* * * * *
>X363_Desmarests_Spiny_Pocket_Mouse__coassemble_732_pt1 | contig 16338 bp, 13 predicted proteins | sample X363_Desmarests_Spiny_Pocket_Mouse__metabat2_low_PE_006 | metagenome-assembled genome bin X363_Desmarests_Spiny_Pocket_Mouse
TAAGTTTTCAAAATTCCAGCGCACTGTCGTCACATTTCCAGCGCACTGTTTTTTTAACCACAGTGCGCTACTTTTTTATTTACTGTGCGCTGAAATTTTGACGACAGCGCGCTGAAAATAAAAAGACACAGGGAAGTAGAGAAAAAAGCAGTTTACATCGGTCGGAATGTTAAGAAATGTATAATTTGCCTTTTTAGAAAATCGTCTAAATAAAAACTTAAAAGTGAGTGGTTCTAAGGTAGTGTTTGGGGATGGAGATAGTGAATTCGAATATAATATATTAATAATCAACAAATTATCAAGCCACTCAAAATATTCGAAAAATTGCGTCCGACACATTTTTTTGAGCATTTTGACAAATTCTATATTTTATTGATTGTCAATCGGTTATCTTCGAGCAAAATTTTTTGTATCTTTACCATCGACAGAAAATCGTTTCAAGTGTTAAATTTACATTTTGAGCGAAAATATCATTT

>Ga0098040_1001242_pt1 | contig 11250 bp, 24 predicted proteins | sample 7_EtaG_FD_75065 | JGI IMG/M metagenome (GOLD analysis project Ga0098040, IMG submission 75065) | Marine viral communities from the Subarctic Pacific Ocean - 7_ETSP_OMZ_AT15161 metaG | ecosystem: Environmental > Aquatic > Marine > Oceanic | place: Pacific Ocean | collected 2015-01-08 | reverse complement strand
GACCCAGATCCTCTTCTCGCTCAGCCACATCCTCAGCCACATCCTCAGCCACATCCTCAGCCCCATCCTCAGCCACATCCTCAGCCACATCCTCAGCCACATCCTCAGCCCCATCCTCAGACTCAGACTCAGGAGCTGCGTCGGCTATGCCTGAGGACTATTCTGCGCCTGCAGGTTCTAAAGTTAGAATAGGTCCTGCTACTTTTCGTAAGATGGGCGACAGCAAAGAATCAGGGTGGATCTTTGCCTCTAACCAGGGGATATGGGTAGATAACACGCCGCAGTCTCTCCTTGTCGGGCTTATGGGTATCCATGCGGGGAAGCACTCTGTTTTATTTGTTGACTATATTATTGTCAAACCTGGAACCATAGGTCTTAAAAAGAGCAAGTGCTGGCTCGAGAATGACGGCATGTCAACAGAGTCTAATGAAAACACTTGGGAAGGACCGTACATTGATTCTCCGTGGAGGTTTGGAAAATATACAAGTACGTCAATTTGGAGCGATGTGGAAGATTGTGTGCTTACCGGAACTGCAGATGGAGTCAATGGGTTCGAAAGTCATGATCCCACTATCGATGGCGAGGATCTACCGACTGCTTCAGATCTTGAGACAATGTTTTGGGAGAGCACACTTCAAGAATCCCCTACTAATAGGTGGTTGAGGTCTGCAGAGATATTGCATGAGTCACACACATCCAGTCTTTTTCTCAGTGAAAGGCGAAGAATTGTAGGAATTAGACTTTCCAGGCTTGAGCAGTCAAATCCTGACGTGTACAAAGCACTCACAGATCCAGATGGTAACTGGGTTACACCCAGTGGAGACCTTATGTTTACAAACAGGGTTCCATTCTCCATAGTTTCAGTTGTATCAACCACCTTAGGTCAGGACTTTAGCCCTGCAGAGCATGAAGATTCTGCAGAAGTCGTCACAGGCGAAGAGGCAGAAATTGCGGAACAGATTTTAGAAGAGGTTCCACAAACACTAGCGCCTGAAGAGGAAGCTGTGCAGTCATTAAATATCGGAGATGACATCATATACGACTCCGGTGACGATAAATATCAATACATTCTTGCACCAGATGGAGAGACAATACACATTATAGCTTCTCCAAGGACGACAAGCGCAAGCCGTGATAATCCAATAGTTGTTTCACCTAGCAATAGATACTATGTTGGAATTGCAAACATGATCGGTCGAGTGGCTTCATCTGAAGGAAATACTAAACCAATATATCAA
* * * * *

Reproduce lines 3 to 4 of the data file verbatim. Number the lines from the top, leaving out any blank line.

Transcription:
>Ga0098040_1001242_pt1 | contig 11250 bp, 24 predicted proteins | sample 7_EtaG_FD_75065 | JGI IMG/M metagenome (GOLD analysis project Ga0098040, IMG submission 75065) | Marine viral communities from the Subarctic Pacific Ocean - 7_ETSP_OMZ_AT15161 metaG | ecosystem: Environmental > Aquatic > Marine > Oceanic | place: Pacific Ocean | collected 2015-01-08 | reverse complement strand
GACCCAGATCCTCTTCTCGCTCAGCCACATCCTCAGCCACATCCTCAGCCACATCCTCAGCCCCATCCTCAGCCACATCCTCAGCCACATCCTCAGCCACATCCTCAGCCCCATCCTCAGACTCAGACTCAGGAGCTGCGTCGGCTATGCCTGAGGACTATTCTGCGCCTGCAGGTTCTAAAGTTAGAATAGGTCCTGCTACTTTTCGTAAGATGGGCGACAGCAAAGAATCAGGGTGGATCTTTGCCTCTAACCAGGGGATATGGGTAGATAACACGCCGCAGTCTCTCCTTGTCGGGCTTATGGGTATCCATGCGGGGAAGCACTCTGTTTTATTTGTTGACTATATTATTGTCAAACCTGGAACCATAGGTCTTAAAAAGAGCAAGTGCTGGCTCGAGAATGACGGCATGTCAACAGAGTCTAATGAAAACACTTGGGAAGGACCGTACATTGATTCTCCGTGGAGGTTTGGAAAATATACAAGTACGTCAATTTGGAGCGATGTGGAAGATTGTGTGCTTACCGGAACTGCAGATGGAGTCAATGGGTTCGAAAGTCATGATCCCACTATCGATGGCGAGGATCTACCGACTGCTTCAGATCTTGAGACAATGTTTTGGGAGAGCACACTTCAAGAATCCCCTACTAATAGGTGGTTGAGGTCTGCAGAGATATTGCATGAGTCACACACATCCAGTCTTTTTCTCAGTGAAAGGCGAAGAATTGTAGGAATTAGACTTTCCAGGCTTGAGCAGTCAAATCCTGACGTGTACAAAGCACTCACAGATCCAGATGGTAACTGGGTTACACCCAGTGGAGACCTTATGTTTACAAACAGGGTTCCATTCTCCATAGTTTCAGTTGTATCAACCACCTTAGGTCAGGACTTTAGCCCTGCAGAGCATGAAGATTCTGCAGAAGTCGTCACAGGCGAAGAGGCAGAAATTGCGGAACAGATTTTAGAAGAGGTTCCACAAACACTAGCGCCTGAAGAGGAAGCTGTGCAGTCATTAAATATCGGAGATGACATCATATACGACTCCGGTGACGATAAATATCAATACATTCTTGCACCAGATGGAGAGACAATACACATTATAGCTTCTCCAAGGACGACAAGCGCAAGCCGTGATAATCCAATAGTTGTTTCACCTAGCAATAGATACTATGTTGGAATTGCAAACATGATCGGTCGAGTGGCTTCATCTGAAGGAAATACTAAACCAATATATCAA